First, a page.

As described, a specific materials set and associated method of flexographic printing and heat shrinking have been illustrated to create a clean looking container with a tightly fit phosphorescent label which gives the appearance that the actual container glows green in the dark and not the label. The invention has been described using exemplary preferred embodiments. However, for those skilled in this field, the preferred embodiments can be easily adapted and modified to suit additional applications without departing from the spirit and scope of this invention. Thus, it is to be understood that the scope of the invention is not limited to the disclosed embodiments. On the contrary, it is intended to cover various modifications and similar arrangements based upon the same operating principle. The scope of the claims, therefore, should be accorded the broadest interpretations so as to encompass all such modifications and similar arrangements.
FIG. 1A and FIG. 1B illustrate the mixing of a phosphorescent powder with a clear flexographic ink solvent to create a phosphorescent flexographic ink mixture.
FIG. 2A illustrates the multi-station, multi-ink layer printing onto a PVC print substrate with a flexographic printing press using the phosphorescent flexographic ink mixture at one of the ink transfer station. The resulting printed and cut multi-layer image structure is illustrated in FIG. 2B.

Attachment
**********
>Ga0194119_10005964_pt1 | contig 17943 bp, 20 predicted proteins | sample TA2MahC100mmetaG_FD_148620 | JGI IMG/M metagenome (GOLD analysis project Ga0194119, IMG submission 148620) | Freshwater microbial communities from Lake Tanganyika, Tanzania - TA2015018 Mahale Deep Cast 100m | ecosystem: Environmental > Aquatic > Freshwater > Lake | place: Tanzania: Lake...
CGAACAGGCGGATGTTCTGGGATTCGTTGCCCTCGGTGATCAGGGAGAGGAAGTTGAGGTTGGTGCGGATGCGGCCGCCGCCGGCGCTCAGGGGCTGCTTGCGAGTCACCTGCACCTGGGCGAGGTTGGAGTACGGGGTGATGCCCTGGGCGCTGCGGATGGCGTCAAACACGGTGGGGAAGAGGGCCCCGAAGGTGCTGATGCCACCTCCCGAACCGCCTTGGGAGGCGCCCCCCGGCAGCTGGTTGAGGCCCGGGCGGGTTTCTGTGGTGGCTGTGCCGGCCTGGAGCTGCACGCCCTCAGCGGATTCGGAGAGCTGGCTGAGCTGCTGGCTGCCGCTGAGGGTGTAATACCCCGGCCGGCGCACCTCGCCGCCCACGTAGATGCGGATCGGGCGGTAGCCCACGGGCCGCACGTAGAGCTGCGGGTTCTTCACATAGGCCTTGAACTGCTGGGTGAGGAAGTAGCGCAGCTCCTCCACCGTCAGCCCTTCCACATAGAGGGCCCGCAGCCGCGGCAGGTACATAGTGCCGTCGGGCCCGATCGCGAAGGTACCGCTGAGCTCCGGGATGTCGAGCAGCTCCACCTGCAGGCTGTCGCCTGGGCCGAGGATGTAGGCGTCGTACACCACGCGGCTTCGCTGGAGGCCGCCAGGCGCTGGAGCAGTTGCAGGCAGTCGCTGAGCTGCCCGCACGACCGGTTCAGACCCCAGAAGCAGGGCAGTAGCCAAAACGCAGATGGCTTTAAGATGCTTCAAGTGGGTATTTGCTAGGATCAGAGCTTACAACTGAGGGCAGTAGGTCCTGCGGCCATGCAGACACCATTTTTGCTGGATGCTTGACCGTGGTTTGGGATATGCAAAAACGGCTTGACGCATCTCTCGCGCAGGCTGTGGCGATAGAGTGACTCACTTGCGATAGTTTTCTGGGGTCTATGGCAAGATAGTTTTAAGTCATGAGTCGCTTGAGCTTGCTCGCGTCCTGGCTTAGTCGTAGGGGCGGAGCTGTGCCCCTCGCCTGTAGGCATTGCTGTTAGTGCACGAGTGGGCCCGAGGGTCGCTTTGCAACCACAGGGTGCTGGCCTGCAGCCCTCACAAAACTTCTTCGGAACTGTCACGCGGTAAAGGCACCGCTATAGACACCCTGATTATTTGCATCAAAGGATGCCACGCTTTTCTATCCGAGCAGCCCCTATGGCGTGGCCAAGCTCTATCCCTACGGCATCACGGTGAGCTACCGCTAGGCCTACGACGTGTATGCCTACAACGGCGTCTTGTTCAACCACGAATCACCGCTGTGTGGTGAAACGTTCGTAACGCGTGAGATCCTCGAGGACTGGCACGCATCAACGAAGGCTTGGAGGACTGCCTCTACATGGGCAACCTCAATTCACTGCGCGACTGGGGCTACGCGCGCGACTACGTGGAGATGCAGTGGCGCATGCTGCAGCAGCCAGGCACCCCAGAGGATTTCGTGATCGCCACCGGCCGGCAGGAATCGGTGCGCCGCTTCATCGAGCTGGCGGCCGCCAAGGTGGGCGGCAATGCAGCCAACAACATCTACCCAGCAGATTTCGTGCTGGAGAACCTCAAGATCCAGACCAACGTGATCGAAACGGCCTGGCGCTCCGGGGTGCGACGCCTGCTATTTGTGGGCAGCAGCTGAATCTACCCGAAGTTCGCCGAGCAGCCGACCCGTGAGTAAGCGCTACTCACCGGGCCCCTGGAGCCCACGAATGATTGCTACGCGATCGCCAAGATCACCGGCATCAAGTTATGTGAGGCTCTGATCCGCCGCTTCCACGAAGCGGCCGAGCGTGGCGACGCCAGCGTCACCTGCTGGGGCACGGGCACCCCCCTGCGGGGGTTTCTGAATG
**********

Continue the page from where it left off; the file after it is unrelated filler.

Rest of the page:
FIG. 3A illustrates the flip-over of the printed and cut multi-layer image structure from FIG. 2B. The resulting image structure is illustrated in FIG. 3B.
FIG. 4A illustrates the application of an edge seal adhesive in combination with the rolling of the image structure from FIG. 3B to form a label sleeve. The resulting pre-shrunk label sleeve is illustrated in FIG. 4B.
FIG. 5A illustrates the fitting of the pre-shrunk label sleeve from FIG. 4B over a beverage bottle with an indication of the shrinkage of the label sleeve during a subsequent heat shrink process.
FIG. 5B illustrates the achieved conforming fit of the post-shrunk phosphorescent label cylinder with the bottle after a final heat-shrinking process.